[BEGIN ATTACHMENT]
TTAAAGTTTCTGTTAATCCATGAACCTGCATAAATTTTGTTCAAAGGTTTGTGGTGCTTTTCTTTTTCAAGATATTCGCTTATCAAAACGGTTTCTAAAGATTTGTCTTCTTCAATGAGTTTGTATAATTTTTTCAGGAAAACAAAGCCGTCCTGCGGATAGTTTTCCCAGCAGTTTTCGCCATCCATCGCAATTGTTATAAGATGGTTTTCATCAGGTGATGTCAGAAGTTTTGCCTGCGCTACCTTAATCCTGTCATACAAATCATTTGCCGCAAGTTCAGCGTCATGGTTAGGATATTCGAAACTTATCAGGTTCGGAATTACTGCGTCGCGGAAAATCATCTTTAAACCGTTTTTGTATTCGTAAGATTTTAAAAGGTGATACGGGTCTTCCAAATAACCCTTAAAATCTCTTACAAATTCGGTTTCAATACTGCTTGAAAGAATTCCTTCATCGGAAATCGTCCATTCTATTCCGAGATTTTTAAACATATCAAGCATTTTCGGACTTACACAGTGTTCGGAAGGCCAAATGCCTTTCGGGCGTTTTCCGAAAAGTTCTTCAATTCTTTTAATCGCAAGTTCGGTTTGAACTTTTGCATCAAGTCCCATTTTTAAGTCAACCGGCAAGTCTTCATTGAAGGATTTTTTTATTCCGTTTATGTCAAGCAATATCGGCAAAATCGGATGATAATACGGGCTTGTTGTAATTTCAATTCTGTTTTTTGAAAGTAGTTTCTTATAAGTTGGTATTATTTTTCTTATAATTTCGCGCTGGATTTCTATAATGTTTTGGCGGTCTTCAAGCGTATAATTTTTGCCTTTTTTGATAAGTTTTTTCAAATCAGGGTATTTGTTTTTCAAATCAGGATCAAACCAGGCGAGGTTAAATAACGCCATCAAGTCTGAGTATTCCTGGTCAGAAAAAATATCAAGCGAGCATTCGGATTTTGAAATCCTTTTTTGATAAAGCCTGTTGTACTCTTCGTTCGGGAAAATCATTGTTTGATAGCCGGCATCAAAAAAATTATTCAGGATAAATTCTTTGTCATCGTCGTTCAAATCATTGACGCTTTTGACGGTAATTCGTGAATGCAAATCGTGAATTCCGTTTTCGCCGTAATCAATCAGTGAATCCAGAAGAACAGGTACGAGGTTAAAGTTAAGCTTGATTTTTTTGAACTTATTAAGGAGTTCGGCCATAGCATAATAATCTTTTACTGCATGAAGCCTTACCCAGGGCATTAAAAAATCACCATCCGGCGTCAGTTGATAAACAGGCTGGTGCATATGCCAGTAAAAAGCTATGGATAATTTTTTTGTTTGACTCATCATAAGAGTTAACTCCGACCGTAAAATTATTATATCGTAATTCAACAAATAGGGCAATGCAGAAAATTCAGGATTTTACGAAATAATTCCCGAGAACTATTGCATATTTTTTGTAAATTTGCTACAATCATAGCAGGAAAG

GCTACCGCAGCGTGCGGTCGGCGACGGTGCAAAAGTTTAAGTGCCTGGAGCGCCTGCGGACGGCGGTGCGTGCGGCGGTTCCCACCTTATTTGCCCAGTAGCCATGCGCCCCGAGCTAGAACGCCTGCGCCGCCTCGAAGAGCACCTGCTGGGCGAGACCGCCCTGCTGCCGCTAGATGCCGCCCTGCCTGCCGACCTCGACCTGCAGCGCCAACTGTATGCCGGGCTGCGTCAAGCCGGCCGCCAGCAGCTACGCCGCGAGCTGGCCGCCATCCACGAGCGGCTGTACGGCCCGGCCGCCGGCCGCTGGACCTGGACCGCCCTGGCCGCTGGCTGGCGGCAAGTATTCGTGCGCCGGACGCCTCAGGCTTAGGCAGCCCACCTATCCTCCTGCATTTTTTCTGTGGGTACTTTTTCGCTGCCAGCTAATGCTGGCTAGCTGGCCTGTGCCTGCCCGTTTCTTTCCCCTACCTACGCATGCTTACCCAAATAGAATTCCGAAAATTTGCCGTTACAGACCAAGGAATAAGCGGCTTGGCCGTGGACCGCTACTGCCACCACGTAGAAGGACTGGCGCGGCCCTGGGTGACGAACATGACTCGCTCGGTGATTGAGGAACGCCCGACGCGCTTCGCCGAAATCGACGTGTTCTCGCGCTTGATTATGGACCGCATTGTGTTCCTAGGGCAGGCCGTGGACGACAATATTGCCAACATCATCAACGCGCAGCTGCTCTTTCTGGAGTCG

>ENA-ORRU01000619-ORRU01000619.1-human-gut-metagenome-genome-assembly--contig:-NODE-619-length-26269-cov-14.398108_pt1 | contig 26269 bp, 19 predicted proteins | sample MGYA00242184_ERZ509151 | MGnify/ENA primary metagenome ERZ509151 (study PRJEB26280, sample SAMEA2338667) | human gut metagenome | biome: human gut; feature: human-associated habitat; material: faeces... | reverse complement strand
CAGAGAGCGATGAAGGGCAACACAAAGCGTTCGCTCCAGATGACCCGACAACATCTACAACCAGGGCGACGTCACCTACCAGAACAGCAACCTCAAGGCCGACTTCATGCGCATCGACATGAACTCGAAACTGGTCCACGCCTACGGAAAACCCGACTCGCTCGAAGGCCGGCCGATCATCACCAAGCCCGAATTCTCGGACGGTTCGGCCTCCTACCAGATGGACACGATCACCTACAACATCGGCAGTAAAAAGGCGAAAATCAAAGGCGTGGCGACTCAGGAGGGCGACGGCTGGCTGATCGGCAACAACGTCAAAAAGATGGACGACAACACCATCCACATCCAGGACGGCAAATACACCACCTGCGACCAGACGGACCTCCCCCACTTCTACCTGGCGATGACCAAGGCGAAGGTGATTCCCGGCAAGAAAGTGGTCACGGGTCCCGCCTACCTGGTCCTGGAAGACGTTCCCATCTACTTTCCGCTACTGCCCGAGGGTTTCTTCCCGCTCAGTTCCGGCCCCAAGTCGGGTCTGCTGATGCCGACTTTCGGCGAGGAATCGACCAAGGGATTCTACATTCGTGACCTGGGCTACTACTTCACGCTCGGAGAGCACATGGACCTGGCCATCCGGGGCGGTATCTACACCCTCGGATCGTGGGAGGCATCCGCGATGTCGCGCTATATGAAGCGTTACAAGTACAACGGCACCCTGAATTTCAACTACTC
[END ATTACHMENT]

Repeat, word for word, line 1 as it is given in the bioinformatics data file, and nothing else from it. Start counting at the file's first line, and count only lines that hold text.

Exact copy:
TTAAAGTTTCTGTTAATCCATGAACCTGCATAAATTTTGTTCAAAGGTTTGTGGTGCTTTTCTTTTTCAAGATATTCGCTTATCAAAACGGTTTCTAAAGATTTGTCTTCTTCAATGAGTTTGTATAATTTTTTCAGGAAAACAAAGCCGTCCTGCGGATAGTTTTCCCAGCAGTTTTCGCCATCCATCGCAATTGTTATAAGATGGTTTTCATCAGGTGATGTCAGAAGTTTTGCCTGCGCTACCTTAATCCTGTCATACAAATCATTTGCCGCAAGTTCAGCGTCATGGTTAGGATATTCGAAACTTATCAGGTTCGGAATTACTGCGTCGCGGAAAATCATCTTTAAACCGTTTTTGTATTCGTAAGATTTTAAAAGGTGATACGGGTCTTCCAAATAACCCTTAAAATCTCTTACAAATTCGGTTTCAATACTGCTTGAAAGAATTCCTTCATCGGAAATCGTCCATTCTATTCCGAGATTTTTAAACATATCAAGCATTTTCGGACTTACACAGTGTTCGGAAGGCCAAATGCCTTTCGGGCGTTTTCCGAAAAGTTCTTCAATTCTTTTAATCGCAAGTTCGGTTTGAACTTTTGCATCAAGTCCCATTTTTAAGTCAACCGGCAAGTCTTCATTGAAGGATTTTTTTATTCCGTTTATGTCAAGCAATATCGGCAAAATCGGATGATAATACGGGCTTGTTGTAATTTCAATTCTGTTTTTTGAAAGTAGTTTCTTATAAGTTGGTATTATTTTTCTTATAATTTCGCGCTGGATTTCTATAATGTTTTGGCGGTCTTCAAGCGTATAATTTTTGCCTTTTTTGATAAGTTTTTTCAAATCAGGGTATTTGTTTTTCAAATCAGGATCAAACCAGGCGAGGTTAAATAACGCCATCAAGTCTGAGTATTCCTGGTCAGAAAAAATATCAAGCGAGCATTCGGATTTTGAAATCCTTTTTTGATAAAGCCTGTTGTACTCTTCGTTCGGGAAAATCATTGTTTGATAGCCGGCATCAAAAAAATTATTCAGGATAAATTCTTTGTCATCGTCGTTCAAATCATTGACGCTTTTGACGGTAATTCGTGAATGCAAATCGTGAATTCCGTTTTCGCCGTAATCAATCAGTGAATCCAGAAGAACAGGTACGAGGTTAAAGTTAAGCTTGATTTTTTTGAACTTATTAAGGAGTTCGGCCATAGCATAATAATCTTTTACTGCATGAAGCCTTACCCAGGGCATTAAAAAATCACCATCCGGCGTCAGTTGATAAACAGGCTGGTGCATATGCCAGTAAAAAGCTATGGATAATTTTTTTGTTTGACTCATCATAAGAGTTAACTCCGACCGTAAAATTATTATATCGTAATTCAACAAATAGGGCAATGCAGAAAATTCAGGATTTTACGAAATAATTCCCGAGAACTATTGCATATTTTTTGTAAATTTGCTACAATCATAGCAGGAAAG